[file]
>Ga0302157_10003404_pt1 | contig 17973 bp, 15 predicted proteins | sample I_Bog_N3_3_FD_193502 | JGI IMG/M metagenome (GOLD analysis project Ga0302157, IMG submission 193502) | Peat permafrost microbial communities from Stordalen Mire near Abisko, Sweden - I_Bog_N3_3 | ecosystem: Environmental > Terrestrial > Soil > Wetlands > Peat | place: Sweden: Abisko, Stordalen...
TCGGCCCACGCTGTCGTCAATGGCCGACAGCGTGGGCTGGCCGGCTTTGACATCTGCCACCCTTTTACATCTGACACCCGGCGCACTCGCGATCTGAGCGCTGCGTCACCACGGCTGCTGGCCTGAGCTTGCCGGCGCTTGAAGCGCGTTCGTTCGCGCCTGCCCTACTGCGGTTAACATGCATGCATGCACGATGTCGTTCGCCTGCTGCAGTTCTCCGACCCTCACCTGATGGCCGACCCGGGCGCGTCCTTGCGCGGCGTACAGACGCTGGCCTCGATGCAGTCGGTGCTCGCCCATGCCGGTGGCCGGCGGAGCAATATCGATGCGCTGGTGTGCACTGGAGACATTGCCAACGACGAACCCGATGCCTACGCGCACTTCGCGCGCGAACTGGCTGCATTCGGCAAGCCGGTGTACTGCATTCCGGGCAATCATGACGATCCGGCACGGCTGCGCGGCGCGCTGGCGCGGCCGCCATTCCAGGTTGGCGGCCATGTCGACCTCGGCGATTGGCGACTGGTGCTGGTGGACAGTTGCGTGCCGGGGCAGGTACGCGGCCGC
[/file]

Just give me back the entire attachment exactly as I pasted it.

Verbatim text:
>Ga0302157_10003404_pt1 | contig 17973 bp, 15 predicted proteins | sample I_Bog_N3_3_FD_193502 | JGI IMG/M metagenome (GOLD analysis project Ga0302157, IMG submission 193502) | Peat permafrost microbial communities from Stordalen Mire near Abisko, Sweden - I_Bog_N3_3 | ecosystem: Environmental > Terrestrial > Soil > Wetlands > Peat | place: Sweden: Abisko, Stordalen...
TCGGCCCACGCTGTCGTCAATGGCCGACAGCGTGGGCTGGCCGGCTTTGACATCTGCCACCCTTTTACATCTGACACCCGGCGCACTCGCGATCTGAGCGCTGCGTCACCACGGCTGCTGGCCTGAGCTTGCCGGCGCTTGAAGCGCGTTCGTTCGCGCCTGCCCTACTGCGGTTAACATGCATGCATGCACGATGTCGTTCGCCTGCTGCAGTTCTCCGACCCTCACCTGATGGCCGACCCGGGCGCGTCCTTGCGCGGCGTACAGACGCTGGCCTCGATGCAGTCGGTGCTCGCCCATGCCGGTGGCCGGCGGAGCAATATCGATGCGCTGGTGTGCACTGGAGACATTGCCAACGACGAACCCGATGCCTACGCGCACTTCGCGCGCGAACTGGCTGCATTCGGCAAGCCGGTGTACTGCATTCCGGGCAATCATGACGATCCGGCACGGCTGCGCGGCGCGCTGGCGCGGCCGCCATTCCAGGTTGGCGGCCATGTCGACCTCGGCGATTGGCGACTGGTGCTGGTGGACAGTTGCGTGCCGGGGCAGGTACGCGGCCGC